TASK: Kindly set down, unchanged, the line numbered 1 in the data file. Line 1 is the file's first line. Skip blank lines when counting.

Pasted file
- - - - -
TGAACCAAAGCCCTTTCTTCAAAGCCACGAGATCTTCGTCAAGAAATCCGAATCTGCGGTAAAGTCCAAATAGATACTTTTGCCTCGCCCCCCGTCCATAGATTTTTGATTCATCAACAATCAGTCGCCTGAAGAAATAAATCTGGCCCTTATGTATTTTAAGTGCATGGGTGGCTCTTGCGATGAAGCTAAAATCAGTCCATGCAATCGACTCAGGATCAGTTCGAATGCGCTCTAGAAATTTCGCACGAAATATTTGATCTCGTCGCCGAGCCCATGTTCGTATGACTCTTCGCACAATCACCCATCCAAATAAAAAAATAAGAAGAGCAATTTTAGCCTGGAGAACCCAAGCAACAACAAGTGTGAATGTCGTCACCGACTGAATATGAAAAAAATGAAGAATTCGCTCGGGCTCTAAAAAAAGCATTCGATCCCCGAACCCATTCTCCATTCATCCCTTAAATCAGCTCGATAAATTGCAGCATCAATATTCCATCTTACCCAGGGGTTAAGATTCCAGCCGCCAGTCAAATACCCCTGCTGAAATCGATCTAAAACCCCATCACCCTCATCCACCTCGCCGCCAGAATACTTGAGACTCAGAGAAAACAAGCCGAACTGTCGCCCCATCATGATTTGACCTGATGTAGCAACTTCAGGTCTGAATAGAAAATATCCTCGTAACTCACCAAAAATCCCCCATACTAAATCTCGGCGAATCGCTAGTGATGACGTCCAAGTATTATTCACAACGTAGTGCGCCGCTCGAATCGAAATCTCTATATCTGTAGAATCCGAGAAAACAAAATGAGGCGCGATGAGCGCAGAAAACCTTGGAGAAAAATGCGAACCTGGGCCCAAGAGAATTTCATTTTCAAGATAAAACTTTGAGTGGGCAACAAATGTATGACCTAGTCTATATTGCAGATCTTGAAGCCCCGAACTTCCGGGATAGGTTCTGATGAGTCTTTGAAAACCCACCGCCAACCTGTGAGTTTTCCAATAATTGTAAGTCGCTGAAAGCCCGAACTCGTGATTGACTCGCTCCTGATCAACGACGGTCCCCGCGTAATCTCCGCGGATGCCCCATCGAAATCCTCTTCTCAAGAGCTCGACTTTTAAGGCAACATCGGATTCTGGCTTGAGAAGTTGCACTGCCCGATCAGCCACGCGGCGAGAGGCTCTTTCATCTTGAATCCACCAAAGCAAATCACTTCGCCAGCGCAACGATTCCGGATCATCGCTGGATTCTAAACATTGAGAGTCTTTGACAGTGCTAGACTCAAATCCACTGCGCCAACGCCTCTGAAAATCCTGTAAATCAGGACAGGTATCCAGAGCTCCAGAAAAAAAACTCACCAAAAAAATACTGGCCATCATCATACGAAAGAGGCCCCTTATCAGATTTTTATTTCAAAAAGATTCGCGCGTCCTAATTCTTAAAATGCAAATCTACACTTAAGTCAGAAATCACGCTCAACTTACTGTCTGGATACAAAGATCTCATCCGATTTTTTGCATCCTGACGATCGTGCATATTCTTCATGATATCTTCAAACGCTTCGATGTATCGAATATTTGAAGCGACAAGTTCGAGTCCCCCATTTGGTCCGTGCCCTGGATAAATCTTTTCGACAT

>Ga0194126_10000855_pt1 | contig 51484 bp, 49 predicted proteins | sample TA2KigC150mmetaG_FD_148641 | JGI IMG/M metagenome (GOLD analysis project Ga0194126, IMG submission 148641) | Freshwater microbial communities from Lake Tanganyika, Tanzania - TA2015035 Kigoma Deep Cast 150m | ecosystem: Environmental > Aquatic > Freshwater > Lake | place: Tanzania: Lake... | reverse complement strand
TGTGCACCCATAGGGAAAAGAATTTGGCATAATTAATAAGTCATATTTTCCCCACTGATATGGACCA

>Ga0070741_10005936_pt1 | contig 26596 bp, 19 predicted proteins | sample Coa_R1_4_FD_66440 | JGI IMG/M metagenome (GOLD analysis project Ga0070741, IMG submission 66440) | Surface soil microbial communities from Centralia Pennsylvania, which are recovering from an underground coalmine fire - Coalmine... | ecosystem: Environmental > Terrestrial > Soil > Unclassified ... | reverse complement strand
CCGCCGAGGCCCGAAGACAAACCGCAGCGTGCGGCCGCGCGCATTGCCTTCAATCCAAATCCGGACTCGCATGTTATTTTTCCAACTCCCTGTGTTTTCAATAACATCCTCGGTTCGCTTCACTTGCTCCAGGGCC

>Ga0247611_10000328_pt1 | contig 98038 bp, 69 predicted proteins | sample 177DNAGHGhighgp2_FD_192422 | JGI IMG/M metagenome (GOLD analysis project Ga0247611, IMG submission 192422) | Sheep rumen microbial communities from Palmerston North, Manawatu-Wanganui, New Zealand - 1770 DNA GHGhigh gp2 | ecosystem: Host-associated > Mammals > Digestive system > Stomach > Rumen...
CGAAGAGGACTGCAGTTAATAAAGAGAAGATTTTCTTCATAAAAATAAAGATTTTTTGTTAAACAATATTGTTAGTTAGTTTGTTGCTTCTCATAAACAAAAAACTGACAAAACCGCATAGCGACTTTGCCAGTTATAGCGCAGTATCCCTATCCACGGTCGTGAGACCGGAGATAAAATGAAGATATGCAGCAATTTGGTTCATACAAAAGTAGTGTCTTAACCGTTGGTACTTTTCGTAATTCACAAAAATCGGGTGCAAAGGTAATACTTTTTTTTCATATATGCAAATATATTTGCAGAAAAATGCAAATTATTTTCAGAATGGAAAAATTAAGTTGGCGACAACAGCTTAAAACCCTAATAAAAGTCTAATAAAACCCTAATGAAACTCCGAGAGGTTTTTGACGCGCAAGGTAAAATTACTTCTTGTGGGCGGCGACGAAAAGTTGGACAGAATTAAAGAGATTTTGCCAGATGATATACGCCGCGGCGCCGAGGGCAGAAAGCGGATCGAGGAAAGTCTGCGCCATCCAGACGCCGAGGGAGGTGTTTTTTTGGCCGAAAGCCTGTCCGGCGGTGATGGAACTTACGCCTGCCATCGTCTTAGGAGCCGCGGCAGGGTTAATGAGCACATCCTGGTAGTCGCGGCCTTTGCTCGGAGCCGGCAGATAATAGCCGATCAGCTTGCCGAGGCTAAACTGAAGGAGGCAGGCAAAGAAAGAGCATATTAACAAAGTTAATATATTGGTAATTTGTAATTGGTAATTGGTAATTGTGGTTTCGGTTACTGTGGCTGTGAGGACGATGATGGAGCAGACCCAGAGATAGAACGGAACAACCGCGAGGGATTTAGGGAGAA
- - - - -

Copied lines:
TGAACCAAAGCCCTTTCTTCAAAGCCACGAGATCTTCGTCAAGAAATCCGAATCTGCGGTAAAGTCCAAATAGATACTTTTGCCTCGCCCCCCGTCCATAGATTTTTGATTCATCAACAATCAGTCGCCTGAAGAAATAAATCTGGCCCTTATGTATTTTAAGTGCATGGGTGGCTCTTGCGATGAAGCTAAAATCAGTCCATGCAATCGACTCAGGATCAGTTCGAATGCGCTCTAGAAATTTCGCACGAAATATTTGATCTCGTCGCCGAGCCCATGTTCGTATGACTCTTCGCACAATCACCCATCCAAATAAAAAAATAAGAAGAGCAATTTTAGCCTGGAGAACCCAAGCAACAACAAGTGTGAATGTCGTCACCGACTGAATATGAAAAAAATGAAGAATTCGCTCGGGCTCTAAAAAAAGCATTCGATCCCCGAACCCATTCTCCATTCATCCCTTAAATCAGCTCGATAAATTGCAGCATCAATATTCCATCTTACCCAGGGGTTAAGATTCCAGCCGCCAGTCAAATACCCCTGCTGAAATCGATCTAAAACCCCATCACCCTCATCCACCTCGCCGCCAGAATACTTGAGACTCAGAGAAAACAAGCCGAACTGTCGCCCCATCATGATTTGACCTGATGTAGCAACTTCAGGTCTGAATAGAAAATATCCTCGTAACTCACCAAAAATCCCCCATACTAAATCTCGGCGAATCGCTAGTGATGACGTCCAAGTATTATTCACAACGTAGTGCGCCGCTCGAATCGAAATCTCTATATCTGTAGAATCCGAGAAAACAAAATGAGGCGCGATGAGCGCAGAAAACCTTGGAGAAAAATGCGAACCTGGGCCCAAGAGAATTTCATTTTCAAGATAAAACTTTGAGTGGGCAACAAATGTATGACCTAGTCTATATTGCAGATCTTGAAGCCCCGAACTTCCGGGATAGGTTCTGATGAGTCTTTGAAAACCCACCGCCAACCTGTGAGTTTTCCAATAATTGTAAGTCGCTGAAAGCCCGAACTCGTGATTGACTCGCTCCTGATCAACGACGGTCCCCGCGTAATCTCCGCGGATGCCCCATCGAAATCCTCTTCTCAAGAGCTCGACTTTTAAGGCAACATCGGATTCTGGCTTGAGAAGTTGCACTGCCCGATCAGCCACGCGGCGAGAGGCTCTTTCATCTTGAATCCACCAAAGCAAATCACTTCGCCAGCGCAACGATTCCGGATCATCGCTGGATTCTAAACATTGAGAGTCTTTGACAGTGCTAGACTCAAATCCACTGCGCCAACGCCTCTGAAAATCCTGTAAATCAGGACAGGTATCCAGAGCTCCAGAAAAAAAACTCACCAAAAAAATACTGGCCATCATCATACGAAAGAGGCCCCTTATCAGATTTTTATTTCAAAAAGATTCGCGCGTCCTAATTCTTAAAATGCAAATCTACACTTAAGTCAGAAATCACGCTCAACTTACTGTCTGGATACAAAGATCTCATCCGATTTTTTGCATCCTGACGATCGTGCATATTCTTCATGATATCTTCAAACGCTTCGATGTATCGAATATTTGAAGCGACAAGTTCGAGTCCCCCATTTGGTCCGTGCCCTGGATAAATCTTTTCGACAT